The following common network infrastructure components have a direct impact upon the success of your deployment:
Routers and switches
Storage Area Network (SAN)
In a similar vein, switches connect systems within a network.
Routers or switches running at capacity tend to induce escalating bottlenecks, which result in significantly longer times for clients to submit messages to servers on different networks. In such cases, the lack of foresight or expenditure to upgrade the router or switch could have a personnel productivity impact far greater than the cost.
Firewalls sit between a router and application servers to provide access control. Firewalls were originally used to protect a trusted network (yours) from the untrusted network (the Internet). These days, it is becoming more common to protect application servers on their own (trusted, isolated) network from the untrusted networks (your network and the Internet).
Router configurations add to the collective firewall capability by screening the data presented to the firewall. Router configurations can potentially block undesired services (such as NFS, NIS, and so forth) and use packet-level filtering to block traffic from untrusted hosts or networks.
In addition, when installing a Sun server in an environment that is exposed to the Internet, or any untrusted network, reduce the Solaris software installation to the minimum number of packages necessary to support the applications to be hosted. Achieving minimization in services, libraries, and applications helps increase security by reducing the number of subsystems that must be maintained. The Solaris Security Toolkit provides a flexible and extensible mechanism to minimize, harden, and secure Solaris systems.
Your Site Security Policy should provide direction on such issues.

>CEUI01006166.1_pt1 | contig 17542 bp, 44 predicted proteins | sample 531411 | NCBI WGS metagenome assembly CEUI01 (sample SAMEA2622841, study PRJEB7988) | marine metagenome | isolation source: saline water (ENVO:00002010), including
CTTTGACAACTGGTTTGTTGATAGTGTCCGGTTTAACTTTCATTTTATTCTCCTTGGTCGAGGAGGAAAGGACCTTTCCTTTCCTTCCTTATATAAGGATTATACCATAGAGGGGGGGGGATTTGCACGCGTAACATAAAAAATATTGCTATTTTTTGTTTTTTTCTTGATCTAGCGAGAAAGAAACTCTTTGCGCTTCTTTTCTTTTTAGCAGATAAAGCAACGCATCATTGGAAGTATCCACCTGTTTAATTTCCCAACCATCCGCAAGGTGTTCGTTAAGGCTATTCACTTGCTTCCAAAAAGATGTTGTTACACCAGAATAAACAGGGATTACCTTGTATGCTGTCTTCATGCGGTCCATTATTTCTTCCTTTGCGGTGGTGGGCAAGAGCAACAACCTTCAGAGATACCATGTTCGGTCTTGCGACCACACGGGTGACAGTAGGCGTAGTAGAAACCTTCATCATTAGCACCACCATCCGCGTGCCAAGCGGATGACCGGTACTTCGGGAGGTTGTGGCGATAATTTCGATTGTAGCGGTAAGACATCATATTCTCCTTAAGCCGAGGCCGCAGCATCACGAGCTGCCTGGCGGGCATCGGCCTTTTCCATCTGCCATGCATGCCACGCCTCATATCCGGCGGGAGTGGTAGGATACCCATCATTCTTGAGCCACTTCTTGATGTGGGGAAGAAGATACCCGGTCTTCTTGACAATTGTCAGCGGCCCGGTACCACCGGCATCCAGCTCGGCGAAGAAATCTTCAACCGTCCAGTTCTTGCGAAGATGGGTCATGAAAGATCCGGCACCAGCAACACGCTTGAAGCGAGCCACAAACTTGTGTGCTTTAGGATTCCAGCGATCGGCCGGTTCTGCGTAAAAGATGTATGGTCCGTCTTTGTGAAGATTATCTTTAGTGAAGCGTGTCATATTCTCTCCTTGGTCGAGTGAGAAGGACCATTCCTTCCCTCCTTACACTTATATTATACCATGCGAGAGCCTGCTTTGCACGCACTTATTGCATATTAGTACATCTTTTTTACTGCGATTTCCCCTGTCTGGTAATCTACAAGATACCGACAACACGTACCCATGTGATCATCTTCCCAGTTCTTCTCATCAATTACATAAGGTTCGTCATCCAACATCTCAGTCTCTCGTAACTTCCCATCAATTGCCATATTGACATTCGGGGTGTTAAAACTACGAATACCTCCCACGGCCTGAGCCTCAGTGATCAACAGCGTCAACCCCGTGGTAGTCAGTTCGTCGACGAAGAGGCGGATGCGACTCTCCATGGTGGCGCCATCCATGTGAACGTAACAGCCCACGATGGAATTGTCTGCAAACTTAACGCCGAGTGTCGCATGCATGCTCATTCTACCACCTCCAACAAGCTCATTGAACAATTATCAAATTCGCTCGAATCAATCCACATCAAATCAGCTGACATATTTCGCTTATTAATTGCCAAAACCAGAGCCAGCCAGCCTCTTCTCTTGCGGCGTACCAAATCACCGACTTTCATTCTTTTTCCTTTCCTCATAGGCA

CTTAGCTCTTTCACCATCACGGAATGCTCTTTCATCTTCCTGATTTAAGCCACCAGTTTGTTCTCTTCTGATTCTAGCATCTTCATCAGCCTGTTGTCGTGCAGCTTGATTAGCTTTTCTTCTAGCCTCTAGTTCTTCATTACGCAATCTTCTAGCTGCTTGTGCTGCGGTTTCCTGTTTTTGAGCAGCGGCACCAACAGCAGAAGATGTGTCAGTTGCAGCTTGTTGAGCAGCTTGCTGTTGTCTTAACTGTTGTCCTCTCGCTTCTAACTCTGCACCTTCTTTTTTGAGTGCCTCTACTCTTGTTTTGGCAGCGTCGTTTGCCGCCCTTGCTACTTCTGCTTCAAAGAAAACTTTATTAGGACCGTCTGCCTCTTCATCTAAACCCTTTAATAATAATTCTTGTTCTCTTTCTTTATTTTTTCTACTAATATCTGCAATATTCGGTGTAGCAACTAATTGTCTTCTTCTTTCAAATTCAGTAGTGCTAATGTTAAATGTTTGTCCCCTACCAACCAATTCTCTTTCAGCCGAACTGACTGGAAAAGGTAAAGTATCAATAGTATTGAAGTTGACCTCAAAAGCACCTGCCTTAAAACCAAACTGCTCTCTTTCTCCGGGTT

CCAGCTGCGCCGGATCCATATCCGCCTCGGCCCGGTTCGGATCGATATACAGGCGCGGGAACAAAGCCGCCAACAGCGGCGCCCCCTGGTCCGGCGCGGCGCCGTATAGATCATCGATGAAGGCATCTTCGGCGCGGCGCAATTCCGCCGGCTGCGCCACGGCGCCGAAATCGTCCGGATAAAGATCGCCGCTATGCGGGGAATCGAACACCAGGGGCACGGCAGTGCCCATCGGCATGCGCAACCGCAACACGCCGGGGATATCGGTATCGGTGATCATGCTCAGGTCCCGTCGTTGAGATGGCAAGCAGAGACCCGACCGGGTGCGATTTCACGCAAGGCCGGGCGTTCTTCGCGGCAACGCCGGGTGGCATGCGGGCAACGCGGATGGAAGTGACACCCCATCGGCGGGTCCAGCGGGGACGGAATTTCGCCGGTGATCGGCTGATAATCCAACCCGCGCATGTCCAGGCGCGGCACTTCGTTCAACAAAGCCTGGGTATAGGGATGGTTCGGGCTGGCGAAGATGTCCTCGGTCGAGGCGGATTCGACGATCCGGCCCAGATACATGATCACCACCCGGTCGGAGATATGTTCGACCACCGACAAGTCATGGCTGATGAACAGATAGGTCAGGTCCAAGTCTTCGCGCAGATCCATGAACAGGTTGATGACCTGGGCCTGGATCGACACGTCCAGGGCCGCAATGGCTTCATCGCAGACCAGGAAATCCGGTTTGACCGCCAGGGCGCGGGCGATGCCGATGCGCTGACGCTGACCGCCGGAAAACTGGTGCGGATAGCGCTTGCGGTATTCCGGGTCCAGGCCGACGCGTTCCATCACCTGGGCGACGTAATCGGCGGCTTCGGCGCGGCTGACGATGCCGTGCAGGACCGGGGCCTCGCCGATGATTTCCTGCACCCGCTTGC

Use load balancers to distribute overall load on your Web or application servers, or to distribute demand according to the kind of task to be performed. If, for example, you have a variety of dedicated applications and hence different application servers, you might use load balancers according to the kind of application the user requests.
If you have multiple data centers, you should consider geographic load balancing. Geographic load balancing distributes load according to demand, site capacity, and closest location to the user. If one center should go down, the geographic load balancer provides failover ability.
For load balancers on Web farms, place the hardware load balancers in front of the servers and behind routers because they direct routed traffic to appropriate servers. Software load balancing solutions reside on the Web servers themselves. With software solutions, one of the servers typically acts a traffic scheduler.
A load balancing solution is able to read headers and contents of incoming packets. This enables you to balance load by the kind of information within the packet, including the user and the type of request. A load balancing solution that reads packet headers enables you to identify privileged users and to direct requests to servers handling specific tasks.
You need to investigate how dynamically the load balancer communicates with all the servers it caters to. Does the scheduler ping each server or create “live” agents that reside on the servers to ascertain load data? You should also examine how the load balancer parses TCP packets. Pay attention to how quickly the load balancer can process a packet. Some load balancers will be more efficient than others. Load balancer efficiency is typically measured in throughput.
Understanding the data requirements of the storage system is necessary for a successful deployment. Increasingly, SANs are being deployed so that the storage is independent of the servers used in conjunction with it. Deploying SANs can represent a decrease in the time to recover from a non-functional server as the machine can be replaced without having to relocate the storage drives.
Use these questions to evaluate if your deployment storage requirements would be best served through a SAN:
Are reads or writes more prevalent?
Do you need high I/O rate storage? Is striping the best option?
Do you need high uptime? Is mirroring the best option?
How is the data to be backed up? When is it going to be backed up?
When determining your requirements, consider allocating host names for functions such as mailstore, mail-relay-in, mail-relay-out, and so forth. You should consider this policy even if the host names all are currently hosted on one machine. With services configured in such a way, relocation of the services to alternate hardware significantly reduces the impacts of the change.